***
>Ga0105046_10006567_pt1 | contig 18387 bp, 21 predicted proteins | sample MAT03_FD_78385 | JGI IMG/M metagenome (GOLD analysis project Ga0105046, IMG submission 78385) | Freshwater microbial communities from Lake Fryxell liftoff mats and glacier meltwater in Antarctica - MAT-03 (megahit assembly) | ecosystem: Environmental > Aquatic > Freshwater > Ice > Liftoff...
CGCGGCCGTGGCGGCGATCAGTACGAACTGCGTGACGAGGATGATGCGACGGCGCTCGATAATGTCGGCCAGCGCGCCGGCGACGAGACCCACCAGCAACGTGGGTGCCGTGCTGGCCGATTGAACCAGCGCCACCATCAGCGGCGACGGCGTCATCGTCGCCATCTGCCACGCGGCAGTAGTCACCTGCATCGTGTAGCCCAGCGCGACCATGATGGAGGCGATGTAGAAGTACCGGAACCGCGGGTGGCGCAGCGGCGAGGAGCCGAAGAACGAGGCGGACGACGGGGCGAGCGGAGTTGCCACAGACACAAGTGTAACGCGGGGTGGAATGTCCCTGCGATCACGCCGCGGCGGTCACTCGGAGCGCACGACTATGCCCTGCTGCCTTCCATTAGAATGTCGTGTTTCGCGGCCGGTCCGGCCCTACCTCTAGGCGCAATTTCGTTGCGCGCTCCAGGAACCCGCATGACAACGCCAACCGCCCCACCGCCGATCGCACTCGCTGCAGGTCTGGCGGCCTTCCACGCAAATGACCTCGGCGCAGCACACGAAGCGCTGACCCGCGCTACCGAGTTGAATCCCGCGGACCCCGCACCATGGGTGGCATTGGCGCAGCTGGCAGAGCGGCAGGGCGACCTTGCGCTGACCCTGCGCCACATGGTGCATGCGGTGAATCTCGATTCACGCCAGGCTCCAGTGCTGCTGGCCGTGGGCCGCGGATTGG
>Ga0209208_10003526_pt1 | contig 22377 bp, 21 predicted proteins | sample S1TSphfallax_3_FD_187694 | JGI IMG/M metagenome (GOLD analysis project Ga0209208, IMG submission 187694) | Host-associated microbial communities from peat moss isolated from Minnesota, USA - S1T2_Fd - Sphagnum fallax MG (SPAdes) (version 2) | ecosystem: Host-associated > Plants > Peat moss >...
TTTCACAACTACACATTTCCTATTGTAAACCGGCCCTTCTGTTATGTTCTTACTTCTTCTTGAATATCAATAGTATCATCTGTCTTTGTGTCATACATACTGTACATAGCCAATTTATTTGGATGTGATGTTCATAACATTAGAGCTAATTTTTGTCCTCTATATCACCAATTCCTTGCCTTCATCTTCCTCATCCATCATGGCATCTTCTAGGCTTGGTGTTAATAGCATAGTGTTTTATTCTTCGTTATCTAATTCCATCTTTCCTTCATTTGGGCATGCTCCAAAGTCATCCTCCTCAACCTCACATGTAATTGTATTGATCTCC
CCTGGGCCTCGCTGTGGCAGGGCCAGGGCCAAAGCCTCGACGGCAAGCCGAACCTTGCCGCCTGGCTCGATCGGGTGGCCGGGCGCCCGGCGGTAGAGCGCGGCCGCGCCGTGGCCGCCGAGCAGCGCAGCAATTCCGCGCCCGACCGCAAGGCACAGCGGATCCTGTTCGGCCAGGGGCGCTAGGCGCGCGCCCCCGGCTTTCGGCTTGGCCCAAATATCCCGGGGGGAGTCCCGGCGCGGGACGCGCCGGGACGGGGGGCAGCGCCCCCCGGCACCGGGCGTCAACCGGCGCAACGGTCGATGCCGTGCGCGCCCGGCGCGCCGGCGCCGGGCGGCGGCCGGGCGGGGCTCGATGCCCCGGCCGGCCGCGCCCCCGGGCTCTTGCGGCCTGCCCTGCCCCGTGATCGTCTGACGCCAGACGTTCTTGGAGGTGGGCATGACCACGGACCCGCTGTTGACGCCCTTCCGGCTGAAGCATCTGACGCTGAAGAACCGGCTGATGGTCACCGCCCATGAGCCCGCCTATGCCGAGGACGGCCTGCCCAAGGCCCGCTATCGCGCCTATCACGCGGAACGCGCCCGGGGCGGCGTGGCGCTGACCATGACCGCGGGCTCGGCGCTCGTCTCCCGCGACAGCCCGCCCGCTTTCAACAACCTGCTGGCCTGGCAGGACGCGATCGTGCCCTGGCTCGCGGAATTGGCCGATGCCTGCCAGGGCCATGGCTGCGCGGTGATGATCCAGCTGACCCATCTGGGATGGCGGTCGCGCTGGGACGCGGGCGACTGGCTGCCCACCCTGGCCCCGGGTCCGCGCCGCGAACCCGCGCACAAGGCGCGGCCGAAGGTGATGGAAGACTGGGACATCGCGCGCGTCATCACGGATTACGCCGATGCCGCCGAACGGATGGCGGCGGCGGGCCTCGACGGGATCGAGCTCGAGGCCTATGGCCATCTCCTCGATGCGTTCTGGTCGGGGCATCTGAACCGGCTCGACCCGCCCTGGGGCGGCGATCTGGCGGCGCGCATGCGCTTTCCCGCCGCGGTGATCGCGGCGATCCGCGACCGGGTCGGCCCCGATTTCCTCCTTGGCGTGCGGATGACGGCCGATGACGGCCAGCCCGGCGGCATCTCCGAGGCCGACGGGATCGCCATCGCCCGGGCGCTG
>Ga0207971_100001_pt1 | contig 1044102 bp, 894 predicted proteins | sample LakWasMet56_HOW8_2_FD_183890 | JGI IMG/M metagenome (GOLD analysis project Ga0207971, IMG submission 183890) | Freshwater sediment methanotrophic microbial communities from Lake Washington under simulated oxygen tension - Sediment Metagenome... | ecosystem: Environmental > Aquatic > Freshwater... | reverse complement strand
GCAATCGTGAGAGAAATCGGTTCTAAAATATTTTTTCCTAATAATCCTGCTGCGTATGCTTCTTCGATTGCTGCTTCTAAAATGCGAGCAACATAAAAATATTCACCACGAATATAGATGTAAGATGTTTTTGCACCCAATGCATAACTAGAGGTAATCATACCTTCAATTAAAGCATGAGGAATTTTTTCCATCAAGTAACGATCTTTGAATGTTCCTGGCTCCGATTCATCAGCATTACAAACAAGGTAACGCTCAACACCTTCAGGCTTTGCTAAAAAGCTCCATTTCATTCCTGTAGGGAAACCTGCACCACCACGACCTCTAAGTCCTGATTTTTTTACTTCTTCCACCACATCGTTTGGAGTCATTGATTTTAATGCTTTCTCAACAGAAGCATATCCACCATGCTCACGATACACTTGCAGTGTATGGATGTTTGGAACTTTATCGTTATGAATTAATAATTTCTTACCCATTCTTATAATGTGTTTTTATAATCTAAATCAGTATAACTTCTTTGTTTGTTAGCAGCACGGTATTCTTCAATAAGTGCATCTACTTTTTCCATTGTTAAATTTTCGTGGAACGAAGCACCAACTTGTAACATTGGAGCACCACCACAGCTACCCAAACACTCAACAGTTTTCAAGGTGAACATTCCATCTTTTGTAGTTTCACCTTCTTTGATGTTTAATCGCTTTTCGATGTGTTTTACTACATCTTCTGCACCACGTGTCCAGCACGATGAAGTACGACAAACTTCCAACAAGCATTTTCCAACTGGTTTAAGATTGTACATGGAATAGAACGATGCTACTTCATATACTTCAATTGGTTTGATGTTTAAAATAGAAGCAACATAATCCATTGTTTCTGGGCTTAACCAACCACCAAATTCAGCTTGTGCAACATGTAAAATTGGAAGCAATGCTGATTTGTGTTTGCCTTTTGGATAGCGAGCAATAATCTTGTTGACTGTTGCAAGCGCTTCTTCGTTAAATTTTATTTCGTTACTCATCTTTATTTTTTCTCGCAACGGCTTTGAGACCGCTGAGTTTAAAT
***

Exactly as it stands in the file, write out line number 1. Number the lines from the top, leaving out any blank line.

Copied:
>Ga0105046_10006567_pt1 | contig 18387 bp, 21 predicted proteins | sample MAT03_FD_78385 | JGI IMG/M metagenome (GOLD analysis project Ga0105046, IMG submission 78385) | Freshwater microbial communities from Lake Fryxell liftoff mats and glacier meltwater in Antarctica - MAT-03 (megahit assembly) | ecosystem: Environmental > Aquatic > Freshwater > Ice > Liftoff...